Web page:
Archive for January, 2011

This was the first post of my Training Tracks blog from the archive of No Train, No Gain, originally published May 25, 2004:

Good reporters don’t take “no” for an answer when we’re pursuing a story.

If a source turns us down for a key interview, we marshal our arguments and make another try. If an official denies us a record, we file formal requests or appeals or even lawsuits. Or we find another official who can slip us a copy on the sly.

So why do journalists accept “no” so meekly when our editors say they can’t afford the kind of training we want? (more…)


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Bill Dunphy wants my dream job.

Bill wants to be a columnist. I have written hundreds of columns, but I’ve never been a columnist. In my 30-plus years in the newspaper business, I wrote columns about sports, religion, entertainment and agri-business. When I was the editor, I wrote a weekly column that might address something that was happening at the newspaper or issues in the community or nation. Or whatever I wanted to write about. I was, after all, the editor. But I wasn’t a columnist. I was an editor who also wrote a column or a reporter who also wrote a column. I learned that a column grows well out of other work.

For much of my career, I thought being a full-time columnist would be the coolest job. But in my best bid to be a columnist, the editors chose someone else. I wasn’t smart enough to dream about the opportunities that came instead.

So now Bill has asked my advice on his pitch to be a columnist. My reflex response — conditioned on decades of envy for columnists — was that he should get the hell out of the way and let me have the job. But on reflection, I’m wondering if that job I coveted so long even has the right name. (more…)

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You may have seen on the news that Washington had some snow yesterday. I spent eight hours and 40 minutes driving in it. I wrote about it for TBD.

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I’ve been updating old posts from my Training Tracks blog here, trying to resurrect my contributions to the No Train, No Gain archives. Usually I provide a brief update at the end. This post, however, was about Roy Peter Clark reaching the halfway point of his series, “Writer’s Toolbox.” Since that series became a book and then a blog, I decided to update with a new Q&A with Roy. He graciously took the time to answer my questions by email.

Roy, we did a Q&A in 2004 when you were halfway through your Writer’s Toolbox series, which became the book Writing Tools, published in 2006. How did the book do? How many copies have been sold? Did it have subsequent printings? Is it still selling well?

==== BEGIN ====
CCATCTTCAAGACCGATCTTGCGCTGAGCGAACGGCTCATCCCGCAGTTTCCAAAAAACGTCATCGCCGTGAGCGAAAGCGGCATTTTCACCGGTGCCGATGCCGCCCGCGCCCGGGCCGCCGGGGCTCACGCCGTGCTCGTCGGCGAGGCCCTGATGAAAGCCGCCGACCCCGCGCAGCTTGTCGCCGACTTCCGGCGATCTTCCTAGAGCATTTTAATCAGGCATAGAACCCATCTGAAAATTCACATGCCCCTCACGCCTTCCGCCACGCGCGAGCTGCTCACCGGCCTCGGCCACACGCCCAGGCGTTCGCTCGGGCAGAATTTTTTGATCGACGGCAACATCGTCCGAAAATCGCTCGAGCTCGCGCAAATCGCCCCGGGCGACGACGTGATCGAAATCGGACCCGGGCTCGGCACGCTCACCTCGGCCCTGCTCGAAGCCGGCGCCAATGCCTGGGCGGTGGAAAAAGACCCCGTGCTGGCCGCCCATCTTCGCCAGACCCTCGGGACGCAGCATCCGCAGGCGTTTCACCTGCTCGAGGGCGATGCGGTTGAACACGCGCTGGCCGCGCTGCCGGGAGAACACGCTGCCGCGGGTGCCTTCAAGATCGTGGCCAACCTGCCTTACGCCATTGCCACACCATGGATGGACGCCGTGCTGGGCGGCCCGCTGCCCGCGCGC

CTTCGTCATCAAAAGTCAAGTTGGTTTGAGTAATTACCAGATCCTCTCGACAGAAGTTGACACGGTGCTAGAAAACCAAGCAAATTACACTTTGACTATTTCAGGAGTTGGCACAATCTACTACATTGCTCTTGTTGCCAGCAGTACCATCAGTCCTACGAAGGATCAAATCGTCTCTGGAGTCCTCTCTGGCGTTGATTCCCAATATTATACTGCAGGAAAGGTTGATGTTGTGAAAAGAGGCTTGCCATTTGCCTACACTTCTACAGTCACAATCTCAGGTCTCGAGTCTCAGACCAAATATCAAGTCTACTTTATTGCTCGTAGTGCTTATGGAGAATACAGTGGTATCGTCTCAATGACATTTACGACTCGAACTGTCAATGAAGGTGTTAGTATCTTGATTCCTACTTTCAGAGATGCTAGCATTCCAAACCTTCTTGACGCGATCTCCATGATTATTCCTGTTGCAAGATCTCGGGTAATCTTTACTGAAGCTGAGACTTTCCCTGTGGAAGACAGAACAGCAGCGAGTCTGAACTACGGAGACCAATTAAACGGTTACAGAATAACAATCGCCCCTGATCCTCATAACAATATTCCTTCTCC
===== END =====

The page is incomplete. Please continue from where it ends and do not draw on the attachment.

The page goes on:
Thanks for asking, Steve.  The success of the book “Writing Tools” has been one of the most satisfying experiences of my career. We’ll be closing in on sales of 100,000 soon. It’s been translated into Danish and German. Scott Simon on NPR generously referred to it as emerging as a “small classic.”  Much more important — and gratifying — are the regular messages from writers young and old who testify that the book helped them in some important way.  That was my mission in the first place.

Of the 50 tools, which is your favorite? (more…)

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This is another Training Tracks blog post from the archive of No Train, No Gain, originally published June 21, 2004:

An intern asked a couple questions that wouldn’t even occur to a veteran in our newsroom: She was covering an event about three or four hours away and wondered if it would be OK to check out a company car the day before and drive to the event and spend the night. And would it be OK to drive all the way back in the evening after she filed her story?

On the surface, this was a simple matter of logistics, a cautious intern covering her tail as she made plans. And let’s face it, covering our tails is an important lesson for budding journalists to learn.

My answer went beyond the logistical questions to address the unspoken question and one of the most important lessons interns or other young journalists need to learn: trust and responsibility. (more…)

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This is another Training Tracks blog post from the archive of No Train, No Gain, originally published Aug. 23, 2004:

After Charley swept through Florida, a colleague there wrote asking if I had a workshop on covering a hurricane. Working in Omaha now and having spent my career in the Midwest, I responded that I might be able to help with a tornado. By now that colleague might be able to lead his own workshop on covering a hurricane.

How ready is your news operation to cover a disaster? How well do you learn from the disasters and other big stories you cover? (more…)

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This is another Training Tracks blog post from the archive of No Train, No Gain, originally published Sept. 6, 2004:

I started out in training by playing to my strengths. I had spent most of my career as an assigning editor, a department head, top editor and reporter. So my early workshops taught reporting, writing and leadership skills.

A little over three years ago, Joe Hight, managing editor of the Daily Oklahoman, invited me to Oklahoma City to present some workshops for his staff. He ordered a few workshops from my menu, then asked for something for the copy desk.